Have a question about this info? Learn more here

Post-six month graduation stats:

This is from the Destinations of Leavers from Higher Education Survey, based on responses from graduates who studied the same subject area here.

It offers a snapshot of what grads went on to do six months later, what they were earning on average, and whether they felt their degree helped them obtain a 'graduate role'. We calculate a mean rating to indicate if this is high, medium or low compared to other universities.

Have a question about this info? Learn more here

Graduate field commentary:

The Higher Education Careers Services Unit have provided some further context for all graduates in this subject area, including details that numbers alone might not show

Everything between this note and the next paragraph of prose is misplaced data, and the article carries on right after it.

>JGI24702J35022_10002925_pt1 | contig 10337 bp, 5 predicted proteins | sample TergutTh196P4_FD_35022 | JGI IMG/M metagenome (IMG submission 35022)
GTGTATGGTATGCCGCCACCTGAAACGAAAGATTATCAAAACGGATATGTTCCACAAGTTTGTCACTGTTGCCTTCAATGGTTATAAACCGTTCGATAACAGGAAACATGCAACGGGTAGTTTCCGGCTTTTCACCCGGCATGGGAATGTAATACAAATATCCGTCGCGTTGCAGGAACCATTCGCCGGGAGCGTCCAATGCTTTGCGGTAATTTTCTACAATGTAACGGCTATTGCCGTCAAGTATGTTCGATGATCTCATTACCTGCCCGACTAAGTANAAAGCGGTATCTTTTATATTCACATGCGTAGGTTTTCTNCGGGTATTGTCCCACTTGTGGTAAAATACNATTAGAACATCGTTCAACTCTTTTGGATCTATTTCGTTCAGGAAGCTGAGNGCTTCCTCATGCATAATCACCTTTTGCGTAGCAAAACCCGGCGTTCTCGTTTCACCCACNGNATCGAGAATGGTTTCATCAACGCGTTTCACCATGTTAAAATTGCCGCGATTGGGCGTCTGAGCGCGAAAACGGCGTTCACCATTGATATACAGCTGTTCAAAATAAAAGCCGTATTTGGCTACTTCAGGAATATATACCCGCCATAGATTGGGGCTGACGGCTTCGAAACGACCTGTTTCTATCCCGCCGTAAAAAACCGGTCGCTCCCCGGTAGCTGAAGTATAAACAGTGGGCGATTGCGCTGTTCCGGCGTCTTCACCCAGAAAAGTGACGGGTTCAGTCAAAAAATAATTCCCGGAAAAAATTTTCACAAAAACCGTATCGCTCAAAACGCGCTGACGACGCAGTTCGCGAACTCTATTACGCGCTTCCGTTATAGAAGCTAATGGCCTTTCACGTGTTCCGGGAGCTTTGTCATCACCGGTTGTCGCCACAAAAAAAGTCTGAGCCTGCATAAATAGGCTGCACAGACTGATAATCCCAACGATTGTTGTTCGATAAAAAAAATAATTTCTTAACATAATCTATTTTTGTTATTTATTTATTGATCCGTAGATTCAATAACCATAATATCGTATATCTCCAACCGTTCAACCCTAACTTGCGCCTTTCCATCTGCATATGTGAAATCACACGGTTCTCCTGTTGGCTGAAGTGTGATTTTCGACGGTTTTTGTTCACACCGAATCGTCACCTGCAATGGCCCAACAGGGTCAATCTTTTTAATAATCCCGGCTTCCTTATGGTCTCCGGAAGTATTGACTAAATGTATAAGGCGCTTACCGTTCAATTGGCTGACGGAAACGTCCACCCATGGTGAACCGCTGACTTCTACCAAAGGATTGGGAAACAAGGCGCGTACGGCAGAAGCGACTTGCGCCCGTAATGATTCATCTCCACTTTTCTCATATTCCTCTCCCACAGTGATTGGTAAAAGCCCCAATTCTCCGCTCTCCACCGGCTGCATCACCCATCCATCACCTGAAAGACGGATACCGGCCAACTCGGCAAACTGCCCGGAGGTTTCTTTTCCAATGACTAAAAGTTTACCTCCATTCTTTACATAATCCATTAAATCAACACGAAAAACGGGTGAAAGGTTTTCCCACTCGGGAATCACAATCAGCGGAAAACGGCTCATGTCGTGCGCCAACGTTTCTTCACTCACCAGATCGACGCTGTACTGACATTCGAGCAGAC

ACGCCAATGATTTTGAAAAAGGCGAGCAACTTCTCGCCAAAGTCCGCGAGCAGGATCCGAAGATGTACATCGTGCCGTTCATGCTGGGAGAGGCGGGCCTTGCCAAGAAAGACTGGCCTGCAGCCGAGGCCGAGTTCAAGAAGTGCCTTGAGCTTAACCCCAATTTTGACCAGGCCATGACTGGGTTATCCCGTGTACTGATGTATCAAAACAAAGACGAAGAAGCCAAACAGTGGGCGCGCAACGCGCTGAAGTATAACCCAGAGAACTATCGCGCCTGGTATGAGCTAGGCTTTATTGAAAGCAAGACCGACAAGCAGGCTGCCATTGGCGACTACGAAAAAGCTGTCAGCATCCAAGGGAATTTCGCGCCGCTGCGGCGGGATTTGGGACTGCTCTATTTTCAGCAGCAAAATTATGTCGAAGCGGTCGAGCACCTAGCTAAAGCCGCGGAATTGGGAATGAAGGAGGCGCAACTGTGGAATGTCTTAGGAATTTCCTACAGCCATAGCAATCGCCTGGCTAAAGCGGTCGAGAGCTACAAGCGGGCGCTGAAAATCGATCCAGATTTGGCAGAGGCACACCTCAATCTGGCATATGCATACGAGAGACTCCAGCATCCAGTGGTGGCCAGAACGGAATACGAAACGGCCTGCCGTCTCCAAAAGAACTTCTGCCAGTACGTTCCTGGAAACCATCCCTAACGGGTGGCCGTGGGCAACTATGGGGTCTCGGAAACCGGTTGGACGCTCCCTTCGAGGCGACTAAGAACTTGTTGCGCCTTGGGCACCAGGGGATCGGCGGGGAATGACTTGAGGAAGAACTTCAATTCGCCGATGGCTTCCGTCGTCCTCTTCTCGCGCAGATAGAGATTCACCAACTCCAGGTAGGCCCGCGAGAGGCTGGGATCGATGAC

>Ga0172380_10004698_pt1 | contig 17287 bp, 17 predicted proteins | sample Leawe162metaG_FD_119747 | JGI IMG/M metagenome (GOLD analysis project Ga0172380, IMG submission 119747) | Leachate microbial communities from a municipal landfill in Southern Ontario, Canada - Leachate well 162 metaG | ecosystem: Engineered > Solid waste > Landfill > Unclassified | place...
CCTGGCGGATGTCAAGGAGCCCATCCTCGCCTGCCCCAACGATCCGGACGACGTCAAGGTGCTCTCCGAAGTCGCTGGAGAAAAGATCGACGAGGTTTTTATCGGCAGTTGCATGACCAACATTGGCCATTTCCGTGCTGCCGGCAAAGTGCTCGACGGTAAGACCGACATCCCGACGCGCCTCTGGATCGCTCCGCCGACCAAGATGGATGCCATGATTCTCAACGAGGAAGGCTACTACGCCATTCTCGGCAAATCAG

Have a question about this info? Learn more here

The Longitudinal Educational Outcomes dataset combines HRMC earnings data with student records from the Higher Education Statistics Agency.

While there are lots of factors at play when it comes to your future earnings, use this as a rough timeline of what graduates in this subject area were earning on average one, three and five years later. Can you see a steady increase in salary, or did grads need some experience under their belt before seeing a nice bump up in their pay packet?

Have a question about this info? Learn more here